Chapter

Do People Want Optimal Deterrence?

Cass R. Sunstein, David A. Schkade and Daniel Kahneman

in Punitive Damages

Published by University of Chicago Press

Published in print April 2002 | ISBN: 9780226780146
Published online March 2013 | e-ISBN: 9780226780160 | DOI: http://dx.doi.org/10.7208/chicago/9780226780160.003.0012
Do People Want Optimal Deterrence?

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This chapter explores whether people seek optimal deterrence, as this idea is understood in the economic analysis of law. The basic finding is that they do not. People appear to reject the view, widespread within economic analysis, that punishment should be increased beyond compensation where the probability of detection is low, and that compensation is adequate where the probability of detection is 100%. The central finding of this study should be of interest both to those who accept and to those who reject the economic approach to punishment. The first and principal study focuses on people's attention on the probability that an objectionable action will be detected and punished, and examined whether they used this information in determining punitive damages. The second study asks the optimal deterrence question more directly. Respondents are presented with the question of whether it is proper for a judge to refuse to allow punitive damages when the defendant is certain to be caught and required to pay compensation (i.e., the probability of detection is 100%).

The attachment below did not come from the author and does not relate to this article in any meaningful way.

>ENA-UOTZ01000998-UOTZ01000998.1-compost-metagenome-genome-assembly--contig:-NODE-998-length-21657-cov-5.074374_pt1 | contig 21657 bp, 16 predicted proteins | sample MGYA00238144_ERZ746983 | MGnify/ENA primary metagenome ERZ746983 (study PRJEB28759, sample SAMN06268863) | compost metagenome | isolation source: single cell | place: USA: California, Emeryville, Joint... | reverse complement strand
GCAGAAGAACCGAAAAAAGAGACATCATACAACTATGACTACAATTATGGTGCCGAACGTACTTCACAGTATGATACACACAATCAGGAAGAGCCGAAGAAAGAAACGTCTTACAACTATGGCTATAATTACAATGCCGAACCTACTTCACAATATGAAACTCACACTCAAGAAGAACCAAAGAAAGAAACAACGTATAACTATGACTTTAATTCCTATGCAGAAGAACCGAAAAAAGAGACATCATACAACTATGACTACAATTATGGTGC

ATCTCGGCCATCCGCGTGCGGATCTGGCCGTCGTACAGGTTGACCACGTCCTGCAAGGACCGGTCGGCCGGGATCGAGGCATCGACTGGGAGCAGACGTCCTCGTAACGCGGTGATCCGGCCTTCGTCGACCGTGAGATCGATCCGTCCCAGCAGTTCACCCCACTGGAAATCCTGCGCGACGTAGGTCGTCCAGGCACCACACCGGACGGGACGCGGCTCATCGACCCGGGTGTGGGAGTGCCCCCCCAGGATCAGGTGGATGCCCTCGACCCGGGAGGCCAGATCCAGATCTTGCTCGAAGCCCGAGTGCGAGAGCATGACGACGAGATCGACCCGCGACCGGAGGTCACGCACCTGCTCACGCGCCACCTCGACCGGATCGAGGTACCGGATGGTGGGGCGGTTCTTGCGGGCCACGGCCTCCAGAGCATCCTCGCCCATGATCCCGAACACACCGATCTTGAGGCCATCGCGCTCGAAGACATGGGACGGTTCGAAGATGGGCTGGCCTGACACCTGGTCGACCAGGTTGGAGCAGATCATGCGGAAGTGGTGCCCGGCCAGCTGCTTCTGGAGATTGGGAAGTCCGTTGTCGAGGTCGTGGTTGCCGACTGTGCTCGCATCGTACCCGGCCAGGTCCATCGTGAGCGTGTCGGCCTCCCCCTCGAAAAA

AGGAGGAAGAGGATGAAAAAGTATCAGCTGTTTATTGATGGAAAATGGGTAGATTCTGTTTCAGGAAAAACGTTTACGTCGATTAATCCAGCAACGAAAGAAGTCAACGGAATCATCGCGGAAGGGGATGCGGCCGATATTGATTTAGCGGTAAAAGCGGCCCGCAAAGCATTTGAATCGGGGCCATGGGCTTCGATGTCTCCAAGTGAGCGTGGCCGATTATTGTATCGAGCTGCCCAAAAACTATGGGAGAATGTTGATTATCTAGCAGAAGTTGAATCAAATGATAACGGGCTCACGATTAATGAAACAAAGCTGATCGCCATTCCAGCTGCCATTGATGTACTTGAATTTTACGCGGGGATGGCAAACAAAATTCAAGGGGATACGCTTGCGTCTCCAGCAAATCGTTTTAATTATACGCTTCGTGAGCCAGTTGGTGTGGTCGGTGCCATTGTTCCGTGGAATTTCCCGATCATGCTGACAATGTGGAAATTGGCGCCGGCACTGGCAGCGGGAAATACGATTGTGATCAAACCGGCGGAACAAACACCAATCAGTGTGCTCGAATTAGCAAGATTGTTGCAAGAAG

Keywords: optimal deterrence; economic analysis; punishment; compensation; probability of detection; punitive damages

Chapter.  3717 words. 

Subjects: Company and Commercial Law

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